There is a poem by William Empson, “This Last Pain,” in which the poet imagines that we could “learn a style from a despair.” Useful advice, I have always found, and it certainly comes to mind, crystallized in the glint of minor gestures, whenever Bill Nighy appears onscreen. His manners—the fidgety languor, the politesse, the way that he delivers a line of dialogue as if trying to cross a busy road—would be mannerisms, were it not for the pressure of feeling that gathers behind them. All of which renders him fit for “Living,” in which he plays a very British civil servant, Mr. Williams, who receives a diagnosis of terminal cancer. Or, as he prefers to phrase it, “This is rather a bore, but the doctors have given me six months.” His last pain, indeed.
The movie is directed by Oliver Hermanus and written by the Nobel laureate Kazuo Ishiguro. It is adapted from “Ikiru,” Akira Kurosawa’s sorrowful tale of a doomed Tokyo bureaucrat, which was released in Japan in 1952. Hermanus’s version is set in the nineteen-fifties, largely in London, where Mr. Williams heads a Department of Public Works. Custom demands that any private works—the unpleasantly dramatic fact of mortality, for instance—be kept under wraps. Even the journey to the office requires discretion: when a new employee, Mr. Wakeling (Alex Sharp), meets his colleagues on a suburban station platform, all of them clad in suits and topped with bowler hats, he is advised against conviviality. “Bit like church,” someone says. Amen.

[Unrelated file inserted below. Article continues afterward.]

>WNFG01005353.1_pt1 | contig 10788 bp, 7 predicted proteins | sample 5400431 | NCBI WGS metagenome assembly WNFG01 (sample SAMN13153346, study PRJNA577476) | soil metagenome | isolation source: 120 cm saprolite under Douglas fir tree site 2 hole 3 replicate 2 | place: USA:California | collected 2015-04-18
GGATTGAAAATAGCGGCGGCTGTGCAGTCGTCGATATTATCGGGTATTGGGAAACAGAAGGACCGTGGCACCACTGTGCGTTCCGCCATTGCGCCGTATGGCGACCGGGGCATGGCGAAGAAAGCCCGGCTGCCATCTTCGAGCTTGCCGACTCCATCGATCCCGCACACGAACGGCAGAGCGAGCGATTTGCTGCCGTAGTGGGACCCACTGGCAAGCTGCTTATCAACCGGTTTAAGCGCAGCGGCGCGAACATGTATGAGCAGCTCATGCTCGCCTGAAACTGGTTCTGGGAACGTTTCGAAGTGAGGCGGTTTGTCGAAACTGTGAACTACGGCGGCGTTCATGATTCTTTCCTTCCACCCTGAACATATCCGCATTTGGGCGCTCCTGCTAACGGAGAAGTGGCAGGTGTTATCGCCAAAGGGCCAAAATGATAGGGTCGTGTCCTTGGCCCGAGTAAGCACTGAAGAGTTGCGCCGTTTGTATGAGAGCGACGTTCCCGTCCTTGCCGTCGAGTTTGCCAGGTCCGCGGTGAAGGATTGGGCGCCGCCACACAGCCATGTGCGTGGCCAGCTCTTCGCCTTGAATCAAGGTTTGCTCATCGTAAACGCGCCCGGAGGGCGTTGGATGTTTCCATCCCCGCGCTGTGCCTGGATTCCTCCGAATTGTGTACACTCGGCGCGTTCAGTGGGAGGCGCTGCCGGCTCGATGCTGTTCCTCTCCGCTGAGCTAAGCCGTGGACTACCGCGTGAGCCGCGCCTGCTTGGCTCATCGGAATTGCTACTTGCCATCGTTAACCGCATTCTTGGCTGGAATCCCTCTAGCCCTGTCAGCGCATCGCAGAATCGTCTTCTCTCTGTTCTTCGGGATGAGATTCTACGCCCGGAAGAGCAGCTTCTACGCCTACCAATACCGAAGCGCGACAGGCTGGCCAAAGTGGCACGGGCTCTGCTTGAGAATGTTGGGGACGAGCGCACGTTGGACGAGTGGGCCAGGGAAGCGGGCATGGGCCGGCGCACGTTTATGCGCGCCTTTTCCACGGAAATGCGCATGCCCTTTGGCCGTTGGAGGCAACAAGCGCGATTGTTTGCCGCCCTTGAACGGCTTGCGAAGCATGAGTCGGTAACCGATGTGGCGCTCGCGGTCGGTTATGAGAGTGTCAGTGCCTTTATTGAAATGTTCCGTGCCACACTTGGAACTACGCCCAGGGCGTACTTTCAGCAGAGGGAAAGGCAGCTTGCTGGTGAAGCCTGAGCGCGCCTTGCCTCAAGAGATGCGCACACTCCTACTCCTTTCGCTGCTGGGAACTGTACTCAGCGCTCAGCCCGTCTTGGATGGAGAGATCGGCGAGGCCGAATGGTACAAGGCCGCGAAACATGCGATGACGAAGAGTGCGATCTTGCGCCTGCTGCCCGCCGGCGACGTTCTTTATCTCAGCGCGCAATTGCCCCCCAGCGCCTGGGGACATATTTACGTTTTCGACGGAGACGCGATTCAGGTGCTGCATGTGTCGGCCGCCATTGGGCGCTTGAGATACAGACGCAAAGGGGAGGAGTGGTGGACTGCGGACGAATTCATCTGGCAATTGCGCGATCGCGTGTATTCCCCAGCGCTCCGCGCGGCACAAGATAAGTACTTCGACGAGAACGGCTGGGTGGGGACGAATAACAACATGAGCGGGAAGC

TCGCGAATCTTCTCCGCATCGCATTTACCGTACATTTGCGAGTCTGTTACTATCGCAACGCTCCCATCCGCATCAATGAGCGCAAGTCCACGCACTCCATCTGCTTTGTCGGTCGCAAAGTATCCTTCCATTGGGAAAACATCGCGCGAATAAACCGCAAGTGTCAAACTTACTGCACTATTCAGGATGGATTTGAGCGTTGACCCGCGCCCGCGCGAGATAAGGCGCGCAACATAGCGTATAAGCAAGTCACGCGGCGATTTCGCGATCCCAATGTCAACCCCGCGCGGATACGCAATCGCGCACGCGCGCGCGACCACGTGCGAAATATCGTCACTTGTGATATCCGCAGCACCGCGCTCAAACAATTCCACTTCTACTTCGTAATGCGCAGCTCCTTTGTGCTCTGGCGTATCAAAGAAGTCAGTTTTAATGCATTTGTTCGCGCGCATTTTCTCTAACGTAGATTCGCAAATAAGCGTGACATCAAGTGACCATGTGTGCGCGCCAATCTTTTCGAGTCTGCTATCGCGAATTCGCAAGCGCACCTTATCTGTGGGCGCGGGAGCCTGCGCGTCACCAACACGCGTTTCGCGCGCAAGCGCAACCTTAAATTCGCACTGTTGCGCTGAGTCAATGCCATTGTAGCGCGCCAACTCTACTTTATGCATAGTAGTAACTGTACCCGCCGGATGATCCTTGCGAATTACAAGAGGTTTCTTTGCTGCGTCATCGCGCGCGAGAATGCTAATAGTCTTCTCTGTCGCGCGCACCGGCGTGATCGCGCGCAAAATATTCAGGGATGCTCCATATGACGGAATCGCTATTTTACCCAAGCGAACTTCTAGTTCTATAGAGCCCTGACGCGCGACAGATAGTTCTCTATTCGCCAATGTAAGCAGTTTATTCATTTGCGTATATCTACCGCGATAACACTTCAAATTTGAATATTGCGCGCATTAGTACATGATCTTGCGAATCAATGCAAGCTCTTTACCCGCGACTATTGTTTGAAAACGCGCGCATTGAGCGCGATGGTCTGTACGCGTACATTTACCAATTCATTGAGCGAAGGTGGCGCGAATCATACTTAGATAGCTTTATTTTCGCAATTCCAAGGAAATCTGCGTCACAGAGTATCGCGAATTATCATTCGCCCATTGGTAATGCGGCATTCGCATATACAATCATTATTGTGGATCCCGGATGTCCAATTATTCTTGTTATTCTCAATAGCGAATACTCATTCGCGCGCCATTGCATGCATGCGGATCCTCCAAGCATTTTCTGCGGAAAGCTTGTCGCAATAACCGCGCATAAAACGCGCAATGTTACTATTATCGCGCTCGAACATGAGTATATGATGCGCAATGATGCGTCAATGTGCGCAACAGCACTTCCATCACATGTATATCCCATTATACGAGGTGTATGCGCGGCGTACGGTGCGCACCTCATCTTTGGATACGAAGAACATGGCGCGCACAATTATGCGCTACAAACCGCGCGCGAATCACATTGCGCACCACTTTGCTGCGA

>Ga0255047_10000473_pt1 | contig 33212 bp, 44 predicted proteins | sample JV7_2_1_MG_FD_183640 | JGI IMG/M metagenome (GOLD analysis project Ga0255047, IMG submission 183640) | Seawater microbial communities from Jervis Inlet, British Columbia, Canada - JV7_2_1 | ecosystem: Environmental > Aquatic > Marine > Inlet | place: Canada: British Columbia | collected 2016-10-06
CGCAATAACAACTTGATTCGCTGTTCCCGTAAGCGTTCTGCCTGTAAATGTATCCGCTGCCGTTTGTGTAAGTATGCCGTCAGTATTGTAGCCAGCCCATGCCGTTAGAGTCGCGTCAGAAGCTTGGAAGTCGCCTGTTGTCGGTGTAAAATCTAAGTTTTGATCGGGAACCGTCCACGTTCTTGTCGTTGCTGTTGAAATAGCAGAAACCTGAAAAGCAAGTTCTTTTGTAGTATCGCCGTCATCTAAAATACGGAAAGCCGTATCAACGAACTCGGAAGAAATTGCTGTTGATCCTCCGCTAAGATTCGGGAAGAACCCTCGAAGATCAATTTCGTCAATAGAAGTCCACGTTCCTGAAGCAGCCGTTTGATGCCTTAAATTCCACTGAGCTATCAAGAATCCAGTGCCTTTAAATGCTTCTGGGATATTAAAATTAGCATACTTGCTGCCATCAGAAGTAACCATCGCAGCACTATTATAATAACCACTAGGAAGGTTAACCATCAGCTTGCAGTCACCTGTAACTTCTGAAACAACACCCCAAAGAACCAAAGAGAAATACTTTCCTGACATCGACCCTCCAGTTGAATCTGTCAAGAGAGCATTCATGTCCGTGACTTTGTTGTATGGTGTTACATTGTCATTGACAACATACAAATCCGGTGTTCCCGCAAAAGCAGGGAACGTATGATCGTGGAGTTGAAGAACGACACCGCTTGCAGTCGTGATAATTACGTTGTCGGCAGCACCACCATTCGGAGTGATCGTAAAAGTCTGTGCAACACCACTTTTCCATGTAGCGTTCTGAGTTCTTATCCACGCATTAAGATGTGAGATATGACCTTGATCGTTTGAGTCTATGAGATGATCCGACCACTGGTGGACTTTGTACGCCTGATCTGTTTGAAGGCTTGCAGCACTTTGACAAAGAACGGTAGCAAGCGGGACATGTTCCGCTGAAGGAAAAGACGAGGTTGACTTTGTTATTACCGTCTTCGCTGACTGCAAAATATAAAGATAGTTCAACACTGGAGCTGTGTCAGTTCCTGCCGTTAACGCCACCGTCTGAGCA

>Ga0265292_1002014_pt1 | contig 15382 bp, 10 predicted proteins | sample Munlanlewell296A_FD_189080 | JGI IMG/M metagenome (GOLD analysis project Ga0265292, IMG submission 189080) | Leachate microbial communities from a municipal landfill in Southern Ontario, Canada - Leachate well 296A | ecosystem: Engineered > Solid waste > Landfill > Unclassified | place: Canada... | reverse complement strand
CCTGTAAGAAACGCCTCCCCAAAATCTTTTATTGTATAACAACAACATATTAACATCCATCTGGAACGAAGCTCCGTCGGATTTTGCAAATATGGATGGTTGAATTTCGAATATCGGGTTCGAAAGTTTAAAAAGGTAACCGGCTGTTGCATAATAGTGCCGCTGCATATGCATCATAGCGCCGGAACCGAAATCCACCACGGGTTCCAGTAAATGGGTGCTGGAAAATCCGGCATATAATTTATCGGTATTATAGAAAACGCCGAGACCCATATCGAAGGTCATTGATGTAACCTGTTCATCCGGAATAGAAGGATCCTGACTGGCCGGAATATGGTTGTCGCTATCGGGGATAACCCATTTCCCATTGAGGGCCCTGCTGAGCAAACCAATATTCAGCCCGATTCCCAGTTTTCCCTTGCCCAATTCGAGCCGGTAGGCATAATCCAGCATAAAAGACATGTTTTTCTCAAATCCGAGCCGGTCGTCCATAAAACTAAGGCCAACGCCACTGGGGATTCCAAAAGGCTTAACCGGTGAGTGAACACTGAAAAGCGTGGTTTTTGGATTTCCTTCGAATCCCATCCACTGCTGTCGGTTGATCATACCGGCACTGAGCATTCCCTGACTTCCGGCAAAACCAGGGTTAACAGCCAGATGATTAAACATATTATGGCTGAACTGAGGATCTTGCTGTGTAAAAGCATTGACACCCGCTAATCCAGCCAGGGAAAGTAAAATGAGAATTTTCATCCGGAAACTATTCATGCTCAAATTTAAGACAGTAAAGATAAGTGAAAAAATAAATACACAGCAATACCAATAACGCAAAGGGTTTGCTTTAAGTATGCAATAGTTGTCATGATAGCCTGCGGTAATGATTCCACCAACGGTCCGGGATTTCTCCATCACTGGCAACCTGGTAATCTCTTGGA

So diffident is the care with which “Living” is arranged that I began to wonder if it was actually made by Mr. Williams, in secret, from beyond the veil. “Mr. Zombie,” he is called by Miss Harris (Aimee Lou Wood), the cheeriest member of his staff, when he ventures to take her out for lunch. “Sort of dead but not dead,” she adds. He seems unoffended. Only gradually do we realize that he’s a widower; the film sidles up to him, in lieu—or in fear—of confronting him head on. In contrast to the starkness of “Ikiru,” which opens with an X-ray of a diseased stomach, it takes a while before we even notice Mr. Williams in a doctor’s waiting room, sitting quietly and preparing for bad news. We keep approaching him via other people, including his son, his daughter-in-law, Mr. Wakeling, Miss Harris, and the lone bohemian of the story, a fellow named Sutherland (Tom Burke), in whom our hero confides on a trip to the coast, and who drags him along on a nocturnal binge. So compelling are Nighy and Burke that I will watch them in anything, yet their spree, drenched in rich and hazy colors, doesn’t quite ring true. Maybe Mr. Williams is dreaming the whole thing.
“Living” carries echoes of “The Remains of the Day,” the 1993 film of Ishiguro’s famous novel, in which Anthony Hopkins stars as a butler whose soul has been ironed flat, like a tablecloth. Both films face the same challenge. When actors as resourceful and as intuitive as Hopkins and Nighy play wilted or limited men, do we honestly believe in the result, or are we spectators at a brilliant show? Mr. Williams asks Miss Harris if his new hat will “go down a storm,” and takes her to see “I Was a Male War Bride” (1949)—Cary Grant in drag!—at the pictures, but those are hardly Williams-like activities. They speak of something more precious: a gentleman dandy with one foot, beautifully shod, in the grave. The end is Nighy. ♦